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The Higher Powers of Mind and Spirit by Ralph Waldo Trine online


page 1 of 9 | table of contents

The Higher Powers of Mind and Spirit by Ralph Waldo Trine

If we would seek the essence of Jesus' revelation, attested both by his words and his life, it was to bring a knowledge of the ineffable love of God to man, and by revealing this, to instil in the minds and hearts of men love for God, and a knowledge of and following of the ways of God. It was also then to bring a new emphasis of the Divine law of love--the love of man for man. Combined, it results, so to speak, in raising men to a higher power, to a higher life,--as individuals, as groups, as one great world group.

It is a newly sensitised attitude of mind and heart that he brought and that he endeavoured to reveal in all its matchless beauty--a following not of the traditions of men, but fidelity to one's God, whereby the Divine rule in the mind and heart assumes supremacy and, as must inevitably follow, fidelity to one's fellow-men. These are the essentials of Jesus' revelation--the fundamental forces in his own life. His every teaching, his every act, comes back to them. I believe also that all efforts to mystify the minds of men and women by later theories _about_ him are contrary to his own expressed teaching, and in exact degree that they would seek to substitute other things for these fundamentals.

I call them fundamentals. I call them his fundamentals. What right have I to call them his fundamentals?

An occasion arose one day in the form of a direct question for Jesus to state in well-considered and clear-cut terms the essence, the gist, of his entire teachings--therefore, by his authority, the fundamentals of essential Christianity. In the midst of one of the groups that he was speaking to one day, we are told that a certain lawyer arose--an interpreter of, an authority on, the existing ecclesiastical law. The reference to him is so brief, unfortunately, that we cannot tell whether his question was to confound Jesus, as was so often the case, or whether being a liberal Jew he longed for an honest and truly helpful answer. From Jesus' remark to him, after his primary answer, we are justified in believing it was the latter.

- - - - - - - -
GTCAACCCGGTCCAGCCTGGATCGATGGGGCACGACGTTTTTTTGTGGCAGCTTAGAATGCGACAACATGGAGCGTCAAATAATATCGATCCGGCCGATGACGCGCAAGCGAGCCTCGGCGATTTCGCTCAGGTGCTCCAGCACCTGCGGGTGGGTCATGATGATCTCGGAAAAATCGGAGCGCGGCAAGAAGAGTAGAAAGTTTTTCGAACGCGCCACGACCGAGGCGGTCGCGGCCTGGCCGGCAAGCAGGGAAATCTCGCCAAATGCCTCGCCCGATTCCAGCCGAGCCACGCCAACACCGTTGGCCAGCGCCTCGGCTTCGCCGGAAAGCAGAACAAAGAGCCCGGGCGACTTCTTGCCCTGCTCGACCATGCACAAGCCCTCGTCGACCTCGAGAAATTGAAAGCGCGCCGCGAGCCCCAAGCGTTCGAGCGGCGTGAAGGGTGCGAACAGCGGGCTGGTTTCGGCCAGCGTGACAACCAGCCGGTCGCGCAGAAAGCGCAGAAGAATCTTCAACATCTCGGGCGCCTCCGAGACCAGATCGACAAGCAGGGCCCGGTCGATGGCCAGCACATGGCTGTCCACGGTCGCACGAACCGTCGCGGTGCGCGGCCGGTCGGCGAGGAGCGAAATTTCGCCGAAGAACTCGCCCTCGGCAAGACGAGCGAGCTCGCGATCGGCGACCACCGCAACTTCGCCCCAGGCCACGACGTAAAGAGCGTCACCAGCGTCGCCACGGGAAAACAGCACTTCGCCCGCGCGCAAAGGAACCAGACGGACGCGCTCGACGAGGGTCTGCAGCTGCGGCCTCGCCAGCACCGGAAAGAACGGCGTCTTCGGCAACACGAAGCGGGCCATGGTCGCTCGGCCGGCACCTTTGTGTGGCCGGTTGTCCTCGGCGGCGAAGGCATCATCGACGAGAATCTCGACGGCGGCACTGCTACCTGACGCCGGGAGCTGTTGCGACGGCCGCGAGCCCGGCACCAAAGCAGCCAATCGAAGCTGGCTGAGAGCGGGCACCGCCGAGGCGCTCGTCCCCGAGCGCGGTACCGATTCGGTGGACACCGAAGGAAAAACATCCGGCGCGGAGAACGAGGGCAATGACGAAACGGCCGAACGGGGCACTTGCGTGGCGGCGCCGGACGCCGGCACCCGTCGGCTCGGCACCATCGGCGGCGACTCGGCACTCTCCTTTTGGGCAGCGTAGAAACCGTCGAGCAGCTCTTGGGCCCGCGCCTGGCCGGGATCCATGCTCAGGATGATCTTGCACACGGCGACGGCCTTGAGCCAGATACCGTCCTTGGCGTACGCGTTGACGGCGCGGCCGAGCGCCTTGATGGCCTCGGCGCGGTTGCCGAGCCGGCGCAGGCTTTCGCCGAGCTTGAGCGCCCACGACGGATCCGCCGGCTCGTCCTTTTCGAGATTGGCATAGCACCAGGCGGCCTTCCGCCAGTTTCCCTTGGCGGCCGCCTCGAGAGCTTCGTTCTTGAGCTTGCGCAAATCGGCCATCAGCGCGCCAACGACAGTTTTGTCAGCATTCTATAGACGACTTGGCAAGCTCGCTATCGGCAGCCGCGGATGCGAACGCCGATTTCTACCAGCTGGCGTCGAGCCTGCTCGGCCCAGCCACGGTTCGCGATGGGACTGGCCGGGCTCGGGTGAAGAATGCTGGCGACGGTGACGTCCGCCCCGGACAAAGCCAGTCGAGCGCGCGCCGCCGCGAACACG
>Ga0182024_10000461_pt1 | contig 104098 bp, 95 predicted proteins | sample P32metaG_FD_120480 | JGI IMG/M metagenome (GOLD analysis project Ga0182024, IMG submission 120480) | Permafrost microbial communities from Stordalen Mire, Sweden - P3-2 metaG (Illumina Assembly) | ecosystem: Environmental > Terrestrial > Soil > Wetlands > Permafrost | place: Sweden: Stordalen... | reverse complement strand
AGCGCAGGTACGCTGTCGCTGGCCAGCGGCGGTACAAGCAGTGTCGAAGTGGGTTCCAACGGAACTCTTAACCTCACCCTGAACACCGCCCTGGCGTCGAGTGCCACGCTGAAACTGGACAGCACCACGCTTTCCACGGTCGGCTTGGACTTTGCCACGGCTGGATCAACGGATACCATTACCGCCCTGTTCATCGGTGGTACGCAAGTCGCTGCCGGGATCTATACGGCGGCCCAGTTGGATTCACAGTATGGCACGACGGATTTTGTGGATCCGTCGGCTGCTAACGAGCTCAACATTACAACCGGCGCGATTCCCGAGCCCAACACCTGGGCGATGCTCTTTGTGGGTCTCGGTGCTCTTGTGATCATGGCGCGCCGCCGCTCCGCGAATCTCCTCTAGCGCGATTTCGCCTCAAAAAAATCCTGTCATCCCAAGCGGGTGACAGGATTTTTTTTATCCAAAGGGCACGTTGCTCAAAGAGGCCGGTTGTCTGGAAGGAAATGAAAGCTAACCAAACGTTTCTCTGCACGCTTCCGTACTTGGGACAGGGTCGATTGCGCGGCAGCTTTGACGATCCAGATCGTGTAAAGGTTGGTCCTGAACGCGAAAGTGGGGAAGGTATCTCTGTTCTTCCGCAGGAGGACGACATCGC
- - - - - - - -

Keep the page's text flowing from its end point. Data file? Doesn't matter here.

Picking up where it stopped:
His question was: "Master, which is the great commandment in the law?" Jesus said unto him, "Thou shalt love the Lord thy God with all thy heart, and with all thy soul, and with all thy mind. This is the first and great commandment. And the second is like unto it. Thou shalt love thy neighbour as thyself. On these two commandments hang all the law and the prophets."

Here we have a wonderful statement from a wonderful source. So clear-cut is it that any wayfaring man, though a fool, cannot mistake it. Especially is this true when we couple with it this other statement of Jesus: "Think not that I am come to destroy the law, or the prophets; I am not come to destroy, but to fulfil." We must never forget that Jesus was born, lived, and died a Jew, the same as all of his disciples--and they never regarded themselves in any other light. The _basis_ of his religion was the religion of Israel. It was this he taught and expounded, now in the synagogue, now out on the hillside and by the lake-side. It was this that he tried to teach in its purity, that he tried to free from the hedges that ecclesiasticism had built around it, this that he endeavoured to raise to a still higher standard.

One cannot find the slightest reference in any of his sayings that would indicate that he looked upon himself in any other light--except the overwhelming sense that it was his mission to bring in the new dispensation by fulfilling the old, and then carrying it another great step forward, which he did in a wonderful way--both God-ward and man-ward.